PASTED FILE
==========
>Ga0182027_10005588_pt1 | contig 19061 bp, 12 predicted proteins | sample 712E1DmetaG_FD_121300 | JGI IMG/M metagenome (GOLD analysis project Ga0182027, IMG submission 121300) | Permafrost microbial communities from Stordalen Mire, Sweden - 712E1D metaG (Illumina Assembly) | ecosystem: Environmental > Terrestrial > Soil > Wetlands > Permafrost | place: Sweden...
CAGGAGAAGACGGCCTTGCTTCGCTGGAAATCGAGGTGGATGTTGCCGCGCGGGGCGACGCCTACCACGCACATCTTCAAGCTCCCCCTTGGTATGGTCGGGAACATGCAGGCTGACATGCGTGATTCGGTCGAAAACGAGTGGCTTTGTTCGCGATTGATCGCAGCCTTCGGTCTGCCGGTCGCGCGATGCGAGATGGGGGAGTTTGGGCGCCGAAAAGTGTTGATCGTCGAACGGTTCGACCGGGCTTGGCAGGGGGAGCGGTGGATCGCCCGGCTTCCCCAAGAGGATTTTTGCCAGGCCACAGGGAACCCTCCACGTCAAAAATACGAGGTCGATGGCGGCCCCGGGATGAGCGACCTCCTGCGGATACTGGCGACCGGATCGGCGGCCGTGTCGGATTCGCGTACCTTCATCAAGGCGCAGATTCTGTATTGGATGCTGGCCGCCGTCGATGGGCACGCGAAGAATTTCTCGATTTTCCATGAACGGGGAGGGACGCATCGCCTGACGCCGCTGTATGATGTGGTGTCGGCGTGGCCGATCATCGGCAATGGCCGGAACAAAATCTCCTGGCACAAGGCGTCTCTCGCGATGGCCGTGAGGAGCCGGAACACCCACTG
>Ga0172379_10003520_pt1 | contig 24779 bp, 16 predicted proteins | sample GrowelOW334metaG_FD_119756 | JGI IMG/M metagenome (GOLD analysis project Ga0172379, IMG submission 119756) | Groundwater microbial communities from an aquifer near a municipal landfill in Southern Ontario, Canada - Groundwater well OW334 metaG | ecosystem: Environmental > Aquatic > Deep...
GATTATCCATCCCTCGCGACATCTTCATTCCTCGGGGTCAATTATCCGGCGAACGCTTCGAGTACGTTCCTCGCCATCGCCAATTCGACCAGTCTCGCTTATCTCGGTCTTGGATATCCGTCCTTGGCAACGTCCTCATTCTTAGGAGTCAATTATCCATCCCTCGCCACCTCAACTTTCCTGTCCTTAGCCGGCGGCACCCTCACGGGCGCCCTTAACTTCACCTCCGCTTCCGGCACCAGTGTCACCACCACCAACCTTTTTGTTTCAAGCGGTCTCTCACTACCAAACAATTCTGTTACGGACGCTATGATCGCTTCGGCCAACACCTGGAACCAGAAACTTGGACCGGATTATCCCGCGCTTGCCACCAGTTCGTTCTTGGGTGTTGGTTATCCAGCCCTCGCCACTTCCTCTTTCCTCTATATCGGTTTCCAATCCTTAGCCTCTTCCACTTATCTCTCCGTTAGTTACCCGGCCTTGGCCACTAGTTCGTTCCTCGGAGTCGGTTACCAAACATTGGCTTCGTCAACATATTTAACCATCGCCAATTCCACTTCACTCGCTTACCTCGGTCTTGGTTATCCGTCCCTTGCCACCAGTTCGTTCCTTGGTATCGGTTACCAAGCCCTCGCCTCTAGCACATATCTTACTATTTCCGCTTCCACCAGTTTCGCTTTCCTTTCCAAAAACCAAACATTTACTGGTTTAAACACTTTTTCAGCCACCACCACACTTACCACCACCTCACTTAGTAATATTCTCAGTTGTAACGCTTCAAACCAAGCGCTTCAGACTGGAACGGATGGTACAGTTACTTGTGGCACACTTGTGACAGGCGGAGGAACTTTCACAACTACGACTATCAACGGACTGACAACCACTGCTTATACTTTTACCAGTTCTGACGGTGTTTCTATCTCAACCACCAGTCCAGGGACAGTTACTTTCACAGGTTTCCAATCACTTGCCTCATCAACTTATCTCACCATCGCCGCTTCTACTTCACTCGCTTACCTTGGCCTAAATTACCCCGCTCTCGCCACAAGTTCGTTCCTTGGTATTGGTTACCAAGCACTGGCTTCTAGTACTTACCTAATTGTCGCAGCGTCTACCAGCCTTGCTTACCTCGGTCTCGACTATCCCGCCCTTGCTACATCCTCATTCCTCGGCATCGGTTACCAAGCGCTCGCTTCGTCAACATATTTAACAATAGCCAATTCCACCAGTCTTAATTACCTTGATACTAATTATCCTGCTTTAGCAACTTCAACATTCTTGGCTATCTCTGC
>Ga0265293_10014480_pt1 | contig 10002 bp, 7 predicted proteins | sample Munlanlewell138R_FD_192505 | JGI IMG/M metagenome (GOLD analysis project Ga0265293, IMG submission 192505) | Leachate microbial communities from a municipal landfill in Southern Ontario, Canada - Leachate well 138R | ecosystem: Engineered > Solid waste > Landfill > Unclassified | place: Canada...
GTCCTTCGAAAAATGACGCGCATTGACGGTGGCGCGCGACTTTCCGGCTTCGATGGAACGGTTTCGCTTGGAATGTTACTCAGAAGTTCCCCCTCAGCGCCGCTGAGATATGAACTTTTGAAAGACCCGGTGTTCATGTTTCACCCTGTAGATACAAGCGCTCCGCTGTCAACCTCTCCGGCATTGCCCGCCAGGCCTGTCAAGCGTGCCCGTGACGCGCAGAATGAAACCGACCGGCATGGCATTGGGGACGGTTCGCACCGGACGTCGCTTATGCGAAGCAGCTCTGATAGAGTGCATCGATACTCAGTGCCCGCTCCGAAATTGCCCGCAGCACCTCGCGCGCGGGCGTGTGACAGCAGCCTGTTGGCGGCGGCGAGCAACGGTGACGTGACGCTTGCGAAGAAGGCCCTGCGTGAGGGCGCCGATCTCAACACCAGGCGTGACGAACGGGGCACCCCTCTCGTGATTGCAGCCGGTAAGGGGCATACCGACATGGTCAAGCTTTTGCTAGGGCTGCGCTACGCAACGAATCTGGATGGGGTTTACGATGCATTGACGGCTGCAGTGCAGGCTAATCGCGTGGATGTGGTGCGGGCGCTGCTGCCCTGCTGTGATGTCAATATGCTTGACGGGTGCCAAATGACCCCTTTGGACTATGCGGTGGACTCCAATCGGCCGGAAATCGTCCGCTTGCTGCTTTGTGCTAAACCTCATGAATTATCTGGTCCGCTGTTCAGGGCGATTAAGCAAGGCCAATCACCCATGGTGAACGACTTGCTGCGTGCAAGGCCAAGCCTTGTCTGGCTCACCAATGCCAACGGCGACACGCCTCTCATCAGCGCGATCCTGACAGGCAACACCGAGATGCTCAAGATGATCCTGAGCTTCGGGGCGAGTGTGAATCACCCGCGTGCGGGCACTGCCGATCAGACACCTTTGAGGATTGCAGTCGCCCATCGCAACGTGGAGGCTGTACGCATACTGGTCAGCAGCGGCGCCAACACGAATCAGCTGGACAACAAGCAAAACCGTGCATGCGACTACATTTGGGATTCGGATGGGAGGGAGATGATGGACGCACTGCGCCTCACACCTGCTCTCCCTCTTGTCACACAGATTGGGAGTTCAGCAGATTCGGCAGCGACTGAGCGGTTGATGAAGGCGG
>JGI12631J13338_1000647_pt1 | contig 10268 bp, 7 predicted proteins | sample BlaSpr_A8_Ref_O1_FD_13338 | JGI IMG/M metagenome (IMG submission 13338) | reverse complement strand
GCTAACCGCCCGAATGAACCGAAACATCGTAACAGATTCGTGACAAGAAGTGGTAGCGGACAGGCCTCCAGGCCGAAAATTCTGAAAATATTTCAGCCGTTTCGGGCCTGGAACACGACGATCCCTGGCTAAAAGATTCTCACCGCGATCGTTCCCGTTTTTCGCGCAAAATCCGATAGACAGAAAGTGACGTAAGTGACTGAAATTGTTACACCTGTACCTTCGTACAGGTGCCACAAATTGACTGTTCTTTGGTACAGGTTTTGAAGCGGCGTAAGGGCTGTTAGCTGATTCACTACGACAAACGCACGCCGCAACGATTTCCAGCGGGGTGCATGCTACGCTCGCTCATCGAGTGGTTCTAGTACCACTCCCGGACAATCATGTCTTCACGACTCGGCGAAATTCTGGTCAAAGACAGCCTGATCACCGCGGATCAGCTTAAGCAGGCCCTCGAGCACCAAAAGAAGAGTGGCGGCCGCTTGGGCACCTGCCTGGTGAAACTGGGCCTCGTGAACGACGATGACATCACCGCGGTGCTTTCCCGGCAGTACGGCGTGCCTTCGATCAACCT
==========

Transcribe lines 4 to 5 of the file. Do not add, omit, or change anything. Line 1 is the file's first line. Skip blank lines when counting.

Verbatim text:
GATTATCCATCCCTCGCGACATCTTCATTCCTCGGGGTCAATTATCCGGCGAACGCTTCGAGTACGTTCCTCGCCATCGCCAATTCGACCAGTCTCGCTTATCTCGGTCTTGGATATCCGTCCTTGGCAACGTCCTCATTCTTAGGAGTCAATTATCCATCCCTCGCCACCTCAACTTTCCTGTCCTTAGCCGGCGGCACCCTCACGGGCGCCCTTAACTTCACCTCCGCTTCCGGCACCAGTGTCACCACCACCAACCTTTTTGTTTCAAGCGGTCTCTCACTACCAAACAATTCTGTTACGGACGCTATGATCGCTTCGGCCAACACCTGGAACCAGAAACTTGGACCGGATTATCCCGCGCTTGCCACCAGTTCGTTCTTGGGTGTTGGTTATCCAGCCCTCGCCACTTCCTCTTTCCTCTATATCGGTTTCCAATCCTTAGCCTCTTCCACTTATCTCTCCGTTAGTTACCCGGCCTTGGCCACTAGTTCGTTCCTCGGAGTCGGTTACCAAACATTGGCTTCGTCAACATATTTAACCATCGCCAATTCCACTTCACTCGCTTACCTCGGTCTTGGTTATCCGTCCCTTGCCACCAGTTCGTTCCTTGGTATCGGTTACCAAGCCCTCGCCTCTAGCACATATCTTACTATTTCCGCTTCCACCAGTTTCGCTTTCCTTTCCAAAAACCAAACATTTACTGGTTTAAACACTTTTTCAGCCACCACCACACTTACCACCACCTCACTTAGTAATATTCTCAGTTGTAACGCTTCAAACCAAGCGCTTCAGACTGGAACGGATGGTACAGTTACTTGTGGCACACTTGTGACAGGCGGAGGAACTTTCACAACTACGACTATCAACGGACTGACAACCACTGCTTATACTTTTACCAGTTCTGACGGTGTTTCTATCTCAACCACCAGTCCAGGGACAGTTACTTTCACAGGTTTCCAATCACTTGCCTCATCAACTTATCTCACCATCGCCGCTTCTACTTCACTCGCTTACCTTGGCCTAAATTACCCCGCTCTCGCCACAAGTTCGTTCCTTGGTATTGGTTACCAAGCACTGGCTTCTAGTACTTACCTAATTGTCGCAGCGTCTACCAGCCTTGCTTACCTCGGTCTCGACTATCCCGCCCTTGCTACATCCTCATTCCTCGGCATCGGTTACCAAGCGCTCGCTTCGTCAACATATTTAACAATAGCCAATTCCACCAGTCTTAATTACCTTGATACTAATTATCCTGCTTTAGCAACTTCAACATTCTTGGCTATCTCTGC
>Ga0265293_10014480_pt1 | contig 10002 bp, 7 predicted proteins | sample Munlanlewell138R_FD_192505 | JGI IMG/M metagenome (GOLD analysis project Ga0265293, IMG submission 192505) | Leachate microbial communities from a municipal landfill in Southern Ontario, Canada - Leachate well 138R | ecosystem: Engineered > Solid waste > Landfill > Unclassified | place: Canada...